Explore the timelines for important dates in TR’s personal and political life, military career, publications, hunting and exploration trips, as well as his time in Dakota Territory.
Theodore Roosevelt was known to be a voracious reader, reading on average a book a day even while President. He usually read several books at a time, rotating between them depending on his activities and/or his mood. Roosevelt read widely in genres ranging from classic and contemporary fiction & poetry to ancient philosophy, military histories and natural history studies. He read in many different languages, including German, French, Italian and Latin. On one day during the 1900 campaign, Roosevelt’s schedule included six different mentions of reading, totaling four and a half hours of reading for a single day. Many letters in the Roosevelt archival collections are of Roosevelt thanking someone for sending him a book or, in turn, someone asking him to read their newly published book.
Two “libraries” in particular can be seen to represent Roosevelt as a reader. The first is the library one can still visit today at his home, Sagamore Hill. The home is very much as Roosevelt left it, preserved until his wife’s death in 1948 and later turned over to the care of the National Park Service. Roosevelt’s Sagamore Hill library was inventoried on his death. Additions were made during the succeeding years of Edith Kermit Carow Roosevelt’s life, and a more recent inventory of books at Sagamore Hill reflects these changes. The house still holds thousands of books amassed during Roosevelt’s lifetime.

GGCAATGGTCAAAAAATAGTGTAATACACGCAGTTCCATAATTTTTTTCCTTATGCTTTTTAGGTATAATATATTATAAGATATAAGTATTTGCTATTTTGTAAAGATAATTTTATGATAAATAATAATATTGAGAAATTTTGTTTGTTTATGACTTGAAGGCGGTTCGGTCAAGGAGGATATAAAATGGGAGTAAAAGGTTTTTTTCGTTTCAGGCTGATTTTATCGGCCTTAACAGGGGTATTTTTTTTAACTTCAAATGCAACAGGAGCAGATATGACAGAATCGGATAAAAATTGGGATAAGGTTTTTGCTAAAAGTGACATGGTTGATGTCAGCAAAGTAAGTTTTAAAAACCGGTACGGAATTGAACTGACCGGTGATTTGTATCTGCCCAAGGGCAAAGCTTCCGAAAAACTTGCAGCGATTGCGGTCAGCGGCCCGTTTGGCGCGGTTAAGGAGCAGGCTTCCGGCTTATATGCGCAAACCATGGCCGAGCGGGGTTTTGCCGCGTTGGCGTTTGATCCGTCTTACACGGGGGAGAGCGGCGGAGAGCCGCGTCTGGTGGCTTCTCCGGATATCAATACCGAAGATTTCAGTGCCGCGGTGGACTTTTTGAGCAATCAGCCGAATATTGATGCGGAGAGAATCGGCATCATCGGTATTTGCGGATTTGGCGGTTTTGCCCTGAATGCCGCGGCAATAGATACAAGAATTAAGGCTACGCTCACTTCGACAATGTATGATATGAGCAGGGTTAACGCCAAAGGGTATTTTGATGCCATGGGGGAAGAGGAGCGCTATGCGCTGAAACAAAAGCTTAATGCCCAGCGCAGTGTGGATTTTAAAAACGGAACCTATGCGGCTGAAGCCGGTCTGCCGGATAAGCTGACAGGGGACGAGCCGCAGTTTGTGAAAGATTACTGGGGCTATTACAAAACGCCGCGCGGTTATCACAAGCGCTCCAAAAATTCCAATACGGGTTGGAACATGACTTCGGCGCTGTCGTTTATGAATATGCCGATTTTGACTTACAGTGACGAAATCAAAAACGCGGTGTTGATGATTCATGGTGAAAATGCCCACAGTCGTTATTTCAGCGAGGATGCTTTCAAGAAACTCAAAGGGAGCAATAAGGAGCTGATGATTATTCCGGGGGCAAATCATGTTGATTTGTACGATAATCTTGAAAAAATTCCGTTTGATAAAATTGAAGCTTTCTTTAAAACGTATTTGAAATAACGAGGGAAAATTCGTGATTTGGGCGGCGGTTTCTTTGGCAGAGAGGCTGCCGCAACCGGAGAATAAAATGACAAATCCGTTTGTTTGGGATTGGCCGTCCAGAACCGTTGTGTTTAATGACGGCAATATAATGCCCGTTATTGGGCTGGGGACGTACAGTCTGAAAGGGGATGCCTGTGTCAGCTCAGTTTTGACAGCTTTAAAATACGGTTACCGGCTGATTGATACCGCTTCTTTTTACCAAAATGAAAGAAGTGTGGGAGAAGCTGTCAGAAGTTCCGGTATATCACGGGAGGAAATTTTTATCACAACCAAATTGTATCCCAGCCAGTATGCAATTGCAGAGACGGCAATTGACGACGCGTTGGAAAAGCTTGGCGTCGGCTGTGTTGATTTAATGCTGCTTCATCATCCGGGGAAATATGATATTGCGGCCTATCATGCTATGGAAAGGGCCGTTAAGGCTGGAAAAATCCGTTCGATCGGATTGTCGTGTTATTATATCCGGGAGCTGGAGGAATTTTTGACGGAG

Another library which holds great importance in the story of Theodore Roosevelt is the so called “Pigskin Library.” This library was a gift of books to Roosevelt from his sister Corinne Roosevelt Robinson to take with him on his year-long African safari after he left the White House in 1909. The name comes from the fact that the books were bound, or re-bound, in pigskin. The “library,” which consisted of 60 volumes, included some of Roosevelt’s favorite novels and histories. Upon his return from his travels, Roosevelt passed the library on to his daughter, Ethel Roosevelt Derby. It remained in the family until it was donated to the Theodore Roosevelt Collection at Harvard College Library.
Photo courtesy of Sagamore Hill National Historic Site.